Sales Tax 101 (Sales Tax Basics)
Internet Tax & Streamlined Sales Tax (SST)
In 1989, President Clinton signed into law the Internet Tax Freedom Act. It has continually been extended and is still in effect today. The Internet Tax Freedom Act does not provide an exemption from sales or use tax for sales made over the internet.
The internet is, for sales tax purposes, in essence a virtual catalog. And the principles handed down from U.S. Supreme Court cases such as Quill (referenced in the "Sales Tax - What and Why" section), are applicable to sales over the internet. If the seller has nexus in the state to which the order is to be shipped, the seller should collect and remit those taxes. If no tax is charged to the purchaser (presumably because the seller does not have nexus), then the purchaser must remit the requisite use tax to the state.
Note: For sales to consumers, where no tax is charged, many states (including New York and California) have provided a line on their individual income tax returns asking individual consumers to remit any tax on items purchased online.
Some sales over the internet might not be taxable if the sale is exempt for other reasons. An example is certain types of software, in certain states. (The states are not uniform in their treatment of software transmitted over the Internet.) In some states the electronic transmission of software to a purchaser is exempt from sales tax. However, in others, such as Texas, the sale of canned software transmitted over the internet is still taxable.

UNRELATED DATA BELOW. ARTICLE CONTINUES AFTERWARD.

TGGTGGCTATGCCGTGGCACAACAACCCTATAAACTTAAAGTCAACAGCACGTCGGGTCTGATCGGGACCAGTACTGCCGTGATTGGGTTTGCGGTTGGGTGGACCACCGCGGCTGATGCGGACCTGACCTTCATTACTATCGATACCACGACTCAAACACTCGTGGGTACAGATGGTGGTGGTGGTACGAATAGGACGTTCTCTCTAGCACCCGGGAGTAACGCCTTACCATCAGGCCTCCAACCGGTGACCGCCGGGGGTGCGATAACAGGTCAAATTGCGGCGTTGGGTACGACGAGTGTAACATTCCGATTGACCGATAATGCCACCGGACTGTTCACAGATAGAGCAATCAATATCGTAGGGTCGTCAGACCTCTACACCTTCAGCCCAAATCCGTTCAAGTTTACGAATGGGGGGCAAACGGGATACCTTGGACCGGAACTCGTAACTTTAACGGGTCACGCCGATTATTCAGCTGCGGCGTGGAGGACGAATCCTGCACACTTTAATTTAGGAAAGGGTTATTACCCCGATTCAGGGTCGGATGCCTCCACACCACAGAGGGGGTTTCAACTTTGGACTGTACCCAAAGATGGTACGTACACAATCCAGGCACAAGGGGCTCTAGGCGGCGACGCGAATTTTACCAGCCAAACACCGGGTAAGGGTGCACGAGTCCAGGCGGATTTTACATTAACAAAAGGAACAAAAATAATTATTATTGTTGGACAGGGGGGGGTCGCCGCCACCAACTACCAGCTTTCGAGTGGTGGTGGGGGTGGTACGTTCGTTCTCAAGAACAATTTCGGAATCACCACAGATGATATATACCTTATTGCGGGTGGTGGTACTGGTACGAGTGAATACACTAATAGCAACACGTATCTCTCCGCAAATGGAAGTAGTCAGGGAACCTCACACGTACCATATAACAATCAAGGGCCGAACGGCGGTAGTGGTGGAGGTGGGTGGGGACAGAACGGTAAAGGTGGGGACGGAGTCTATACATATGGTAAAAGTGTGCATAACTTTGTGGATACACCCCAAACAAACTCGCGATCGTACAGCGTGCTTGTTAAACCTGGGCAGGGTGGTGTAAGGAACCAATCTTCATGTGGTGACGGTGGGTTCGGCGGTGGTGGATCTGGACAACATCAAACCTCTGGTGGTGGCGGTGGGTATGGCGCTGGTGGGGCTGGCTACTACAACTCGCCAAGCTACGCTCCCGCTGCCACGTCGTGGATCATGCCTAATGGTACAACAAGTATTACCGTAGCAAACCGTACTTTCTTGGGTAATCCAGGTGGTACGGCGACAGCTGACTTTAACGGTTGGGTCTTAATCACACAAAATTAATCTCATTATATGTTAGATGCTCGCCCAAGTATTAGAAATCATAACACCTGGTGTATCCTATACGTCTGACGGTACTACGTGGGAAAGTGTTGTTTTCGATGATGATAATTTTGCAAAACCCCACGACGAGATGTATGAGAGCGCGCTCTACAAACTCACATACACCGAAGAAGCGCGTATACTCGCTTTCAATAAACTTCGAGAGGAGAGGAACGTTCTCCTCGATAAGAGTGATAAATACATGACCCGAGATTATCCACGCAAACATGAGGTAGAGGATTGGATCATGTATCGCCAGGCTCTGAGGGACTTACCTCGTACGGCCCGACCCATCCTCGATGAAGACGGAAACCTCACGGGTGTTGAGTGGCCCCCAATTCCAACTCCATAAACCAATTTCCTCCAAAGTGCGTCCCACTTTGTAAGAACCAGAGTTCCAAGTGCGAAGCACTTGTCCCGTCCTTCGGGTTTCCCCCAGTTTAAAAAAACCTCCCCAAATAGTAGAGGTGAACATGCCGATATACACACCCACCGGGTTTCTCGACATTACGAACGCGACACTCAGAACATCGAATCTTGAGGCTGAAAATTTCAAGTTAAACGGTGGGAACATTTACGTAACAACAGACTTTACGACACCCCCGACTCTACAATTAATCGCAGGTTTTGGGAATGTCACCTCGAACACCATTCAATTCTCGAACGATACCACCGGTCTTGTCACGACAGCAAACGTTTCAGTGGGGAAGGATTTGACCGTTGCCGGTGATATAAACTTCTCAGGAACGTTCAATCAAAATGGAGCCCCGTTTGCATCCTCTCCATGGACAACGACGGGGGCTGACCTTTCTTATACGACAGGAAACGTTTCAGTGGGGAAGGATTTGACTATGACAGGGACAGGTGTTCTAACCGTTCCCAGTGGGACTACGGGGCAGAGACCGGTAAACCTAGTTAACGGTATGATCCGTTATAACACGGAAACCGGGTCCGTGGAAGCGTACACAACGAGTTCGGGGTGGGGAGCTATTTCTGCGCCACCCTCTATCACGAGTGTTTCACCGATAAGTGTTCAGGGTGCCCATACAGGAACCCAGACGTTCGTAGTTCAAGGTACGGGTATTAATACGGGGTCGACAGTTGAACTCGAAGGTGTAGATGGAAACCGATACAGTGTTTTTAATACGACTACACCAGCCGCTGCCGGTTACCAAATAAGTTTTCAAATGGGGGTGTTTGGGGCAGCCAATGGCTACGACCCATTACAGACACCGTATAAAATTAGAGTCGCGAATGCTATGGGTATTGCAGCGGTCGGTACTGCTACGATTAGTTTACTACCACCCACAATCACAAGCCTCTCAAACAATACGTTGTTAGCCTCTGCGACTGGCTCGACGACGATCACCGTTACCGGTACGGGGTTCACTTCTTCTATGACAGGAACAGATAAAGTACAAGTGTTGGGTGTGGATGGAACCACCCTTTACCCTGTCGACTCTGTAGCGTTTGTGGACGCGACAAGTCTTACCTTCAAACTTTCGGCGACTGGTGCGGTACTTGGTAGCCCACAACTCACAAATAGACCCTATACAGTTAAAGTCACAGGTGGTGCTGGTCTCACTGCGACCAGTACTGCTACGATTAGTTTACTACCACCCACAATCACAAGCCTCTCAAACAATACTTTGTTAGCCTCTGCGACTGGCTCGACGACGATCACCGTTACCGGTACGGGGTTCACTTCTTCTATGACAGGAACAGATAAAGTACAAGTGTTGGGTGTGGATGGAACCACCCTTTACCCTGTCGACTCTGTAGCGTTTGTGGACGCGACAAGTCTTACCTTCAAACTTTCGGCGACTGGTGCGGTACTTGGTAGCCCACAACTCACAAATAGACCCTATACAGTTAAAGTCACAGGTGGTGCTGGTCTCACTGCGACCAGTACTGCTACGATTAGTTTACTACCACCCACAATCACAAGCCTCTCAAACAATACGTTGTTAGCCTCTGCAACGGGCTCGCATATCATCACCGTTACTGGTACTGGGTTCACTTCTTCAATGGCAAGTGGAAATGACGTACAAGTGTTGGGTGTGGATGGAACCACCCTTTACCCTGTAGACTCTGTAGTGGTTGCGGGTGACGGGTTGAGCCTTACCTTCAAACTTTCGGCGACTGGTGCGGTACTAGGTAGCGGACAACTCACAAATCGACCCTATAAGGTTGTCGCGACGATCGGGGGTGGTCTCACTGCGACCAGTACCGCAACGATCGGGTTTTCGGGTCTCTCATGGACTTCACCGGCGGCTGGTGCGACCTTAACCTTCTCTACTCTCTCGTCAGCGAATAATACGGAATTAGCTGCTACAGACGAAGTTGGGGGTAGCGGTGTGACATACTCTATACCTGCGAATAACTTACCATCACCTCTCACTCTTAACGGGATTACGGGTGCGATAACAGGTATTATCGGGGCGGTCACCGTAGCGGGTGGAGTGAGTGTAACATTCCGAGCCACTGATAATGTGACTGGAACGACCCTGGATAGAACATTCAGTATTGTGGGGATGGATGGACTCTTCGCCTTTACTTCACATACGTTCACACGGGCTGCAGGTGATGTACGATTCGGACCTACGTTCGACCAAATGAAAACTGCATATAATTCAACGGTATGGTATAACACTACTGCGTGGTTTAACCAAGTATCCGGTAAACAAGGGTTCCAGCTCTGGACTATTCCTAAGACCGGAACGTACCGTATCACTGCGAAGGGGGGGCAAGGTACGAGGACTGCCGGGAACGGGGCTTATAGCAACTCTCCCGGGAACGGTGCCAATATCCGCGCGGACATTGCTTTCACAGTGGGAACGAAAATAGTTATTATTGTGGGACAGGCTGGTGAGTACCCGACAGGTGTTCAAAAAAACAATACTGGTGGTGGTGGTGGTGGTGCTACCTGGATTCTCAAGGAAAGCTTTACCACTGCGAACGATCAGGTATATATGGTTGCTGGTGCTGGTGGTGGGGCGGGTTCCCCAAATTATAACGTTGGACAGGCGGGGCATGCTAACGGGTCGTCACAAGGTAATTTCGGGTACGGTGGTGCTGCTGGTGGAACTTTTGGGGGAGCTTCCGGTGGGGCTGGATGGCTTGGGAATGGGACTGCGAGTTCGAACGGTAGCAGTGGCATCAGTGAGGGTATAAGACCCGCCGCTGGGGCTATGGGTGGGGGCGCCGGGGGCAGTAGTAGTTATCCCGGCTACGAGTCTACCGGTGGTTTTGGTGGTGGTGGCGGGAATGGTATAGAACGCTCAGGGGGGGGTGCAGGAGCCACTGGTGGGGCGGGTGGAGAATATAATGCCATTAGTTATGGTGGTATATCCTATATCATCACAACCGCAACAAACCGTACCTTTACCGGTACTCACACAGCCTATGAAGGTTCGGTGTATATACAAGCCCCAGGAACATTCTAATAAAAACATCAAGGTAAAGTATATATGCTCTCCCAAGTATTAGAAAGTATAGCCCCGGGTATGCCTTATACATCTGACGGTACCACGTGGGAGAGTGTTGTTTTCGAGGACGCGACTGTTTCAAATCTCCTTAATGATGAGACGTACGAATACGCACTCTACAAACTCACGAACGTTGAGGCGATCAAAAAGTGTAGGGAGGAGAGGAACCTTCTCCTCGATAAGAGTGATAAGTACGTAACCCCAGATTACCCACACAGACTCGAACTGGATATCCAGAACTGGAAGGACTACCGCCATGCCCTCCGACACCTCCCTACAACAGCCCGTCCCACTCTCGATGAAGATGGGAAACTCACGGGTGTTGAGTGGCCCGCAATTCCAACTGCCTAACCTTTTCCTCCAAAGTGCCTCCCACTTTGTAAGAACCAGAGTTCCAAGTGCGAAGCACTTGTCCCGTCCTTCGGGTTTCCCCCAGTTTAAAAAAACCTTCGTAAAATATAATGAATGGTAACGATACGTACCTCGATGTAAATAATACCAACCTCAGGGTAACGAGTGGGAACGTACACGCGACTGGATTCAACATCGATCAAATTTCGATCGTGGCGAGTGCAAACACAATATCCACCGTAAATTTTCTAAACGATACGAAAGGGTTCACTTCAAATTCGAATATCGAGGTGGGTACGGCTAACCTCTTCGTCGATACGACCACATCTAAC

Why It's Important: Some people mistakenly believe that the Internet Tax Freedom Act provides freedom from sales taxation on items sold over the internet. As mentioned above, the internet is akin to a catalog. Sellers of items via the internet must collect and remit applicable sales tax if the seller has nexus in the state of the destination of the sale. If the seller does not have nexus, the seller is not yet required to collect and remit the tax.
Streamlined Sales Tax (SST):
Since 2000, numerous states have banded together in the hopes of simplifying sales/tax schemes in an effort to ease the burden of compliance for taxpayers. The goal, ultimately of the SST is to ask the U.S. Congress to overturn the Quill decision (discussed above), that requires companies to have nexus in a state before imposing a collecting and remitting responsibility. The states argue that they are losing revenues as commerce transacts over the internet because companies can still shield themselves from having to collect taxes if they donít have nexus, and consumers are likely not remitting the use tax directly to the state.
As of 2011, twenty-one (21) states have become Full Member states and are in some level of conformity - and three (3) are Associate Member states. Unfortunately, for SST, some of the largest states in the union including California, Texas and New York, to name a few, are not yet (nor may they ever be) in conformity.
See the comprehensive Streamlined Sales Tax (SST) section which follows for detailed information regarding the SSTP.
Why It's Important: For many years, "nexus" has been the defining standard as to whether a company must collect and remit sales/use tax. If Congress overturns the Quill decision by enacting legislation which would not require such a standard, all companies would have to begin collecting and remitting the appropriate sales tax on sales in interstate commerce.
Don't forget to check the following Sales Tax 101 sections to learn more about sales tax:Commerce Clause to Quill Corp
On the Sales Tax Job Board